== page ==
A medical marijuana patient who was fired from her job back in 2020 for being intoxicated while at the office has won a big court battle. The D.C. Office of Employee Appeals (OEA) recently ruled in the worker’s favor, reversing her termination and ordering the responsible parties to reimburse her for all back pay and benefits that she missed out on.
Marijuana Moment reports that the employee petitioned for termination in April 2021. She said that the Office of Unified Communications “falsely accused” her of being impaired while on the job, and that her supervisors used the fact that her eyes were red and that she was talking quietly as sufficient reasons to demand a drug test.
She explained that her eyes could’ve been red due to lack of sleep and that, at the time, she was capable of doing her work properly. She said that she hadn’t used cannabis on the day of the drug test, but that she had used it over the weekend before the drug test. She then provided the necessary paperwork to show that she was a medical marijuana patient.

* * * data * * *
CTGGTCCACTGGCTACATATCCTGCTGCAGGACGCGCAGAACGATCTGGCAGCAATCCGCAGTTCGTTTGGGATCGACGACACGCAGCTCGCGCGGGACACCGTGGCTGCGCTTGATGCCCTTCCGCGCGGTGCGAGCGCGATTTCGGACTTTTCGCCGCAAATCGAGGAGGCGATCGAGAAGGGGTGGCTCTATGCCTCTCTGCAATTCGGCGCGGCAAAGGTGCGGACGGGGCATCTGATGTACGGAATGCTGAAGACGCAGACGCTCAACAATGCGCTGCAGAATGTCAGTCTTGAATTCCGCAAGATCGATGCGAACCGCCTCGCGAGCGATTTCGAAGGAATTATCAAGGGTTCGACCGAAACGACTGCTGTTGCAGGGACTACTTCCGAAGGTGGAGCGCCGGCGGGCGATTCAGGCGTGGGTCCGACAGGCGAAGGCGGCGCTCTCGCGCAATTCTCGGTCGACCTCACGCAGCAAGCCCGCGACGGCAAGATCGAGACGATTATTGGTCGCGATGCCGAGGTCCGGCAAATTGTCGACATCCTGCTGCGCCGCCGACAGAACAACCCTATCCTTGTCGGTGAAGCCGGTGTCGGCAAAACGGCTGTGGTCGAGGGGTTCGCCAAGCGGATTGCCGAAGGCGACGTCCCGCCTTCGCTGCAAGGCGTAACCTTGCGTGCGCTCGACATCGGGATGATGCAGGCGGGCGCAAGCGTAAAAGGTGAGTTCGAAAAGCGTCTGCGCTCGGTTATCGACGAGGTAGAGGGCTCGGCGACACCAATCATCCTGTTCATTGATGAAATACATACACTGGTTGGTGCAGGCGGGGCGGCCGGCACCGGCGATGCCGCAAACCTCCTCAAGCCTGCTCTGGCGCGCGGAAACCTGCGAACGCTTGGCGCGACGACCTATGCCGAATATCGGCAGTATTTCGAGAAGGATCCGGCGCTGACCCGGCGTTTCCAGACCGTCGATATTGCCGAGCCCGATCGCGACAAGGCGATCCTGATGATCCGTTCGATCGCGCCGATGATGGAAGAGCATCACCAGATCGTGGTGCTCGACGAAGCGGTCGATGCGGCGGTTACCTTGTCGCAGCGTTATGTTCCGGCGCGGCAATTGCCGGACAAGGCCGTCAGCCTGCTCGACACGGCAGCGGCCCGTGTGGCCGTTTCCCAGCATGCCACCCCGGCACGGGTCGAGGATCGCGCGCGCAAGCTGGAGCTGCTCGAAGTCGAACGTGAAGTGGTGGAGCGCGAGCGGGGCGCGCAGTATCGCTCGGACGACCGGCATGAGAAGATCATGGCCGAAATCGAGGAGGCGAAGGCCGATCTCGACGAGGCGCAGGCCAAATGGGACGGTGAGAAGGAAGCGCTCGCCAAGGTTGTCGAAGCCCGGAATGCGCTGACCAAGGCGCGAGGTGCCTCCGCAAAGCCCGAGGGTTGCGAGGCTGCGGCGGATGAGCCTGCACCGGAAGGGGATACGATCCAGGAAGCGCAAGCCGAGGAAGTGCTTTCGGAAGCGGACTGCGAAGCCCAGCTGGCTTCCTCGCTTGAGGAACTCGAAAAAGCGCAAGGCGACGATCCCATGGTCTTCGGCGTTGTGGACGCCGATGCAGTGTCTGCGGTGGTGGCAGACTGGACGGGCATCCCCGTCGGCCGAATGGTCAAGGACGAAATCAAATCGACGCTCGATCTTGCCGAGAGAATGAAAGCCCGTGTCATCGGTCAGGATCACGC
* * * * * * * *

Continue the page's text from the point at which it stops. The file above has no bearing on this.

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“OUC was negligent in how it handled the process for reasonable suspicion of impairment from drugs,” said Monica Dohnji, senior administrative judge for OEA. Dohnji added that supervisors had no evidence that their employee was sufficiently impaired and she wasn’t able to complete her duties.
“Because Employee was allowed to perform her duties and did in fact adequately do so after being observed by her supervisors, I find that [the supervisors] did not reasonably believe that Employee’s ability to perform her job was impaired,” wrote the judge in the final ruling. “As such, I further conclude that a reasonable suspicion referral was unwarranted.”
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As marijuana becomes legal in a variety of states, lawmakers are trying to create protections for residents. The process is slow and there’s much to be done, with most states having some form of protection for medical marijuana patients. Still, as time passes, more laws are appearing and protecting workers from drug tests and losing their jobs over using a drug that’s legal in their state.